But unfortunately, continuous growth within a finite biosphere is flatly impossible. Knowing this is not pessimism. Rather it is to acknowledge a reality one would assume would be understood by any sentient being. When I wrote Elegant Technology, my biggest problem was how to finesse the limits of growth. Growth was necessary or we would damn billions to grinding, hopeless poverty. Further, there was no way we could stay at the current stage of industrialization so it was clear we needed a whole pantheon of new ideas and rapid growth in the systems that could produce those better solutions. So my proposal was to limit growth in those things that were obviously finite (clean air, fresh water, sweet crude oil, fertile topsoils) while concentrating growth in environmentally net-zero impact solutions.
So was it really necessary to take seriously a book that was being damned from editorial pages to pulpits? Should have I altered Elegant Technology to reflect the conclusions of this work with such an iffy reputation? Well, I am glad I did because some Australian researchers have recently checked out the Meadows' predictions in Limits to Growth after four decades and have essentially given them an A++ for foresight. Once again, the evidence has shown that math works.
So can there be growth in a finite biosphere? Yes! But only growth that begins with the proposition that the biosphere IS finite.
‘Limits to Growth’ vindicated: World headed towards economic, environmental collapseRT September 05, 2014 Reuters / Fabian Bimmer
Australian researchers have shown that a book written ‒ and written off ‒ four decades ago accurately predicted where the world would be in terms of resource allocation and the environment. And that does not bode well for the future of humanity.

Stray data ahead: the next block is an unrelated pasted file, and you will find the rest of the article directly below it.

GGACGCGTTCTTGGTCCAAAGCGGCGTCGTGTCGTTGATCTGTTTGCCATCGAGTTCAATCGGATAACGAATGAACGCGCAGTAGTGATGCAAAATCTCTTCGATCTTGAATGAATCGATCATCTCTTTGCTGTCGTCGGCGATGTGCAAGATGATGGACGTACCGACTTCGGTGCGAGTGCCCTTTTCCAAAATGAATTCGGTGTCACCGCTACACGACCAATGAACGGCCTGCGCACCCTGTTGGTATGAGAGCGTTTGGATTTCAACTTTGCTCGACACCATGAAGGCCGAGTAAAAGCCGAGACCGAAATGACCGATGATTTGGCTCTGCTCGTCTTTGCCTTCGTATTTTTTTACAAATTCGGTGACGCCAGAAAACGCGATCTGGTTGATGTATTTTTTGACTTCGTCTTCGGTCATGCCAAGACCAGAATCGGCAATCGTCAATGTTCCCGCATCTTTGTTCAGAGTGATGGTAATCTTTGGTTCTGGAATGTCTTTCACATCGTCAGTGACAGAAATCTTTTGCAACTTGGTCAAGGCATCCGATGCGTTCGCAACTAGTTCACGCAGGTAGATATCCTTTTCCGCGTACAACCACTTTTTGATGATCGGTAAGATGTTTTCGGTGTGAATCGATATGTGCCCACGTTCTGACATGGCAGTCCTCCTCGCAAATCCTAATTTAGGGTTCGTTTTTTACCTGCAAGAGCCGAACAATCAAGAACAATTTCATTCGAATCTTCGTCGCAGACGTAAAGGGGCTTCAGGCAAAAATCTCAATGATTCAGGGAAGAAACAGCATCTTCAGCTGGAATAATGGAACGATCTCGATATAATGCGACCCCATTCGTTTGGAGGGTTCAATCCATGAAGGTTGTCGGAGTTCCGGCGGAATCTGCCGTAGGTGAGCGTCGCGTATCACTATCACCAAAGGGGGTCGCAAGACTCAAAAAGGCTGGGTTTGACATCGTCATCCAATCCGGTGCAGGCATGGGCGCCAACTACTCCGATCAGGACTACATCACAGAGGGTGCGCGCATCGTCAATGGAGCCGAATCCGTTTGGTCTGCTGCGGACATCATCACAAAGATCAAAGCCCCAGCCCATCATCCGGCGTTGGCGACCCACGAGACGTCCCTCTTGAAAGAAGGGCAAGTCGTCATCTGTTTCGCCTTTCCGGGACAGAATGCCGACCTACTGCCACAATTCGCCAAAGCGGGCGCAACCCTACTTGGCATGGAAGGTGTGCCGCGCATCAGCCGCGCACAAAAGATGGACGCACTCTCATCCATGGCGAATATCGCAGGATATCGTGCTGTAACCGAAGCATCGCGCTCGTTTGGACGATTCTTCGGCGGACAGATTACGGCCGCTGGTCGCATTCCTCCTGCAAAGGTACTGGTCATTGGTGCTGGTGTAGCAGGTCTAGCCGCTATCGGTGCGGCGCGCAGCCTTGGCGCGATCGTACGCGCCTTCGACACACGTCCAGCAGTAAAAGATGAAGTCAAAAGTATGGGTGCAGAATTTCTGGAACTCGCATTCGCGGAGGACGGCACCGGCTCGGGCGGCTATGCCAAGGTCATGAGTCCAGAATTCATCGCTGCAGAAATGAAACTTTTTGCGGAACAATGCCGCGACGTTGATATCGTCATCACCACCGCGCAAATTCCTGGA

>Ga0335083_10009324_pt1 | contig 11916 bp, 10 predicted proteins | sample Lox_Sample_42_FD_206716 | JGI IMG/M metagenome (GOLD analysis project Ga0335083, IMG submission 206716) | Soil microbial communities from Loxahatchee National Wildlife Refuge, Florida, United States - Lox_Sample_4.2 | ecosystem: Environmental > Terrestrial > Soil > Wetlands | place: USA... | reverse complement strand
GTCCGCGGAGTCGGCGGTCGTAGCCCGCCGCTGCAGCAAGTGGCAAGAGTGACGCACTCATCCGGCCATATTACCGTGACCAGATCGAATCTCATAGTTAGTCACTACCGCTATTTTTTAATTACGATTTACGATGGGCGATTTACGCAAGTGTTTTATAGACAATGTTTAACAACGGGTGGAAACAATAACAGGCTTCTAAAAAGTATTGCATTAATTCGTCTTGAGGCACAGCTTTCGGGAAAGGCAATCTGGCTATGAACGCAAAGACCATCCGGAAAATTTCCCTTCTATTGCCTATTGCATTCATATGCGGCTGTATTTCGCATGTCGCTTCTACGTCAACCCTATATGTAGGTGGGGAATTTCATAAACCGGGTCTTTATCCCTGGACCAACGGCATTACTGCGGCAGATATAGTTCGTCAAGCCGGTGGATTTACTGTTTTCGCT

Researchers from the Melbourne Sustainable Society Institute (MSSI) at the University of Melbourne used data from the last 40 years to compare to predictions made by the authors of the 1972 book “Limits to Growth.” They focused on what the original authors termed the “business-as-usual” (BAU) or “standard run” scenario, collating it to what has actually happened since the publication.
Just two years after the globe celebrated its first Earth Day in 1970, Italian think tank Club of Rome commissioned researchers at the Massachusetts Institute of Technology (MIT), led by husband-and-wife team Donella and Dennis Meadows, to build a computer model to track the world’s economy and environment. They looked at industrialization, population, food, use of resources and pollution through 1970.
“The task was very ambitious,” Graham Turner, the MSSI paper’s lead author, and Cathy Alexander, a research fellow at the institute, wrote in The Guardian. “They modelled data up to 1970, then developed a range of scenarios out to 2100, depending on whether humanity took serious action on environmental and resource issues. If that didn’t happen, the model predicted ‘overshoot and collapse’ – in the economy, environment and population – before 2070… the ‘business-as-usual’ scenario.”